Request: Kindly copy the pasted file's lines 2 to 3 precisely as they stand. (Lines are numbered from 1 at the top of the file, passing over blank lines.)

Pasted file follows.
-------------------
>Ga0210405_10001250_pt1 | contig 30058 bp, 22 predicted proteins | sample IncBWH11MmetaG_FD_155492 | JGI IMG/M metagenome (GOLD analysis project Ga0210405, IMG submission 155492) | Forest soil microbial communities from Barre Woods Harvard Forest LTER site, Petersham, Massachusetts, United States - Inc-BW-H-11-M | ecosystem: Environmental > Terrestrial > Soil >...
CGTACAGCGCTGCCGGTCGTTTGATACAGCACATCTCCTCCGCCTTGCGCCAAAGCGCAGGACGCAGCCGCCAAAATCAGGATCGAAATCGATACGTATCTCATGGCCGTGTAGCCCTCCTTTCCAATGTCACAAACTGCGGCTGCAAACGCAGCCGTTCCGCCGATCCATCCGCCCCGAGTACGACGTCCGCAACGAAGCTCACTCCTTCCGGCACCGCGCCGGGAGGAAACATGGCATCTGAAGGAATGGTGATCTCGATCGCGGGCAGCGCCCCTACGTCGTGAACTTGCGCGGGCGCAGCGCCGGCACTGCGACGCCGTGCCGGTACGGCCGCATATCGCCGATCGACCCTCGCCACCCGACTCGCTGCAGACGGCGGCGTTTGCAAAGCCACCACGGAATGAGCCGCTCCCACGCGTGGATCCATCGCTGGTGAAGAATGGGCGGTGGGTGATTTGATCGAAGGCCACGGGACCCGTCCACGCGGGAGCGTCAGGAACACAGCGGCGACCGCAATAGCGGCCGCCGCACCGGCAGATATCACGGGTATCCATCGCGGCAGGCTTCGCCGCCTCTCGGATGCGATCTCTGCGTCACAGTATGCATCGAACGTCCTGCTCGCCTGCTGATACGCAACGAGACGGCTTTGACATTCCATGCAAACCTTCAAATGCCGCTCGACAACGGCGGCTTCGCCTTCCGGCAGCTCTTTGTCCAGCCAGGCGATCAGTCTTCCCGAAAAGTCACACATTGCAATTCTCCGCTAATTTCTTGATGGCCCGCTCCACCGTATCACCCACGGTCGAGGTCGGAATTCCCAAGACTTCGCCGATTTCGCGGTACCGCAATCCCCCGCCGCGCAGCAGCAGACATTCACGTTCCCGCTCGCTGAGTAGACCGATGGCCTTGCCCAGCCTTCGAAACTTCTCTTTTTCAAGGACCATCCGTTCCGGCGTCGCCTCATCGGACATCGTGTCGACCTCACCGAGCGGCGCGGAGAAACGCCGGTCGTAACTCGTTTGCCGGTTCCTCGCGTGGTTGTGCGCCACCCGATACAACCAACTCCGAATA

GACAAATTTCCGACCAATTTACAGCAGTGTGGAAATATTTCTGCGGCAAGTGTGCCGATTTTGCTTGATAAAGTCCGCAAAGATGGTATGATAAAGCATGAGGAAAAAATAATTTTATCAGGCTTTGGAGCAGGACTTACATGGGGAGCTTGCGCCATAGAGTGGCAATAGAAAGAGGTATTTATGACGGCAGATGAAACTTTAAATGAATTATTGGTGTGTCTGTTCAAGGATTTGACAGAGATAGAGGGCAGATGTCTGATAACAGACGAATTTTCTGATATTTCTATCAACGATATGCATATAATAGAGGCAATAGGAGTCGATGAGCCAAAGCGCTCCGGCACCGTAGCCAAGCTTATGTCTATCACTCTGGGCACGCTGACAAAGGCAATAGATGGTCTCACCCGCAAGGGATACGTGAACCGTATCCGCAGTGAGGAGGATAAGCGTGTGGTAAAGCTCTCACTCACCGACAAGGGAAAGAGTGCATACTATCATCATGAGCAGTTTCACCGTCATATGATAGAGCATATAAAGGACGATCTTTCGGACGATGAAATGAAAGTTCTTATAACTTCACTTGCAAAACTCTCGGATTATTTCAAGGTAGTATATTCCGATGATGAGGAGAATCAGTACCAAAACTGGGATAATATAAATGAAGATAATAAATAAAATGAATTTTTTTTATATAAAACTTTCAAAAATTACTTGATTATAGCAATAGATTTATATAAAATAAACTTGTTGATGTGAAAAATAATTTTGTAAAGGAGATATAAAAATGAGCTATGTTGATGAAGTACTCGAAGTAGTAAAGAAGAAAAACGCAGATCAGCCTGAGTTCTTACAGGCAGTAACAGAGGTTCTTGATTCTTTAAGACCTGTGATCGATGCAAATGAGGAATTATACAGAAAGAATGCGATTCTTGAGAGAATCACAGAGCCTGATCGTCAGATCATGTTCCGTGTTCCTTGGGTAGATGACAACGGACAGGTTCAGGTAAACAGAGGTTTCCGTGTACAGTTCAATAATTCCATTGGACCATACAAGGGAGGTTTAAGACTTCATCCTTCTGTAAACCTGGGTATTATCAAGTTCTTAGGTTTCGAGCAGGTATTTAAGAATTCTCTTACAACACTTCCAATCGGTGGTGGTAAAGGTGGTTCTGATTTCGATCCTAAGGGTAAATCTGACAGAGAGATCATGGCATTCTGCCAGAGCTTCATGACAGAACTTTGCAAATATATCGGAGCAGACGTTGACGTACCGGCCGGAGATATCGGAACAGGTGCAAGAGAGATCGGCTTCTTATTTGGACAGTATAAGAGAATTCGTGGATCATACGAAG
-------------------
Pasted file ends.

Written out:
CGTACAGCGCTGCCGGTCGTTTGATACAGCACATCTCCTCCGCCTTGCGCCAAAGCGCAGGACGCAGCCGCCAAAATCAGGATCGAAATCGATACGTATCTCATGGCCGTGTAGCCCTCCTTTCCAATGTCACAAACTGCGGCTGCAAACGCAGCCGTTCCGCCGATCCATCCGCCCCGAGTACGACGTCCGCAACGAAGCTCACTCCTTCCGGCACCGCGCCGGGAGGAAACATGGCATCTGAAGGAATGGTGATCTCGATCGCGGGCAGCGCCCCTACGTCGTGAACTTGCGCGGGCGCAGCGCCGGCACTGCGACGCCGTGCCGGTACGGCCGCATATCGCCGATCGACCCTCGCCACCCGACTCGCTGCAGACGGCGGCGTTTGCAAAGCCACCACGGAATGAGCCGCTCCCACGCGTGGATCCATCGCTGGTGAAGAATGGGCGGTGGGTGATTTGATCGAAGGCCACGGGACCCGTCCACGCGGGAGCGTCAGGAACACAGCGGCGACCGCAATAGCGGCCGCCGCACCGGCAGATATCACGGGTATCCATCGCGGCAGGCTTCGCCGCCTCTCGGATGCGATCTCTGCGTCACAGTATGCATCGAACGTCCTGCTCGCCTGCTGATACGCAACGAGACGGCTTTGACATTCCATGCAAACCTTCAAATGCCGCTCGACAACGGCGGCTTCGCCTTCCGGCAGCTCTTTGTCCAGCCAGGCGATCAGTCTTCCCGAAAAGTCACACATTGCAATTCTCCGCTAATTTCTTGATGGCCCGCTCCACCGTATCACCCACGGTCGAGGTCGGAATTCCCAAGACTTCGCCGATTTCGCGGTACCGCAATCCCCCGCCGCGCAGCAGCAGACATTCACGTTCCCGCTCGCTGAGTAGACCGATGGCCTTGCCCAGCCTTCGAAACTTCTCTTTTTCAAGGACCATCCGTTCCGGCGTCGCCTCATCGGACATCGTGTCGACCTCACCGAGCGGCGCGGAGAAACGCCGGTCGTAACTCGTTTGCCGGTTCCTCGCGTGGTTGTGCGCCACCCGATACAACCAACTCCGAATA

GACAAATTTCCGACCAATTTACAGCAGTGTGGAAATATTTCTGCGGCAAGTGTGCCGATTTTGCTTGATAAAGTCCGCAAAGATGGTATGATAAAGCATGAGGAAAAAATAATTTTATCAGGCTTTGGAGCAGGACTTACATGGGGAGCTTGCGCCATAGAGTGGCAATAGAAAGAGGTATTTATGACGGCAGATGAAACTTTAAATGAATTATTGGTGTGTCTGTTCAAGGATTTGACAGAGATAGAGGGCAGATGTCTGATAACAGACGAATTTTCTGATATTTCTATCAACGATATGCATATAATAGAGGCAATAGGAGTCGATGAGCCAAAGCGCTCCGGCACCGTAGCCAAGCTTATGTCTATCACTCTGGGCACGCTGACAAAGGCAATAGATGGTCTCACCCGCAAGGGATACGTGAACCGTATCCGCAGTGAGGAGGATAAGCGTGTGGTAAAGCTCTCACTCACCGACAAGGGAAAGAGTGCATACTATCATCATGAGCAGTTTCACCGTCATATGATAGAGCATATAAAGGACGATCTTTCGGACGATGAAATGAAAGTTCTTATAACTTCACTTGCAAAACTCTCGGATTATTTCAAGGTAGTATATTCCGATGATGAGGAGAATCAGTACCAAAACTGGGATAATATAAATGAAGATAATAAATAAAATGAATTTTTTTTATATAAAACTTTCAAAAATTACTTGATTATAGCAATAGATTTATATAAAATAAACTTGTTGATGTGAAAAATAATTTTGTAAAGGAGATATAAAAATGAGCTATGTTGATGAAGTACTCGAAGTAGTAAAGAAGAAAAACGCAGATCAGCCTGAGTTCTTACAGGCAGTAACAGAGGTTCTTGATTCTTTAAGACCTGTGATCGATGCAAATGAGGAATTATACAGAAAGAATGCGATTCTTGAGAGAATCACAGAGCCTGATCGTCAGATCATGTTCCGTGTTCCTTGGGTAGATGACAACGGACAGGTTCAGGTAAACAGAGGTTTCCGTGTACAGTTCAATAATTCCATTGGACCATACAAGGGAGGTTTAAGACTTCATCCTTCTGTAAACCTGGGTATTATCAAGTTCTTAGGTTTCGAGCAGGTATTTAAGAATTCTCTTACAACACTTCCAATCGGTGGTGGTAAAGGTGGTTCTGATTTCGATCCTAAGGGTAAATCTGACAGAGAGATCATGGCATTCTGCCAGAGCTTCATGACAGAACTTTGCAAATATATCGGAGCAGACGTTGACGTACCGGCCGGAGATATCGGAACAGGTGCAAGAGAGATCGGCTTCTTATTTGGACAGTATAAGAGAATTCGTGGATCATACGAAG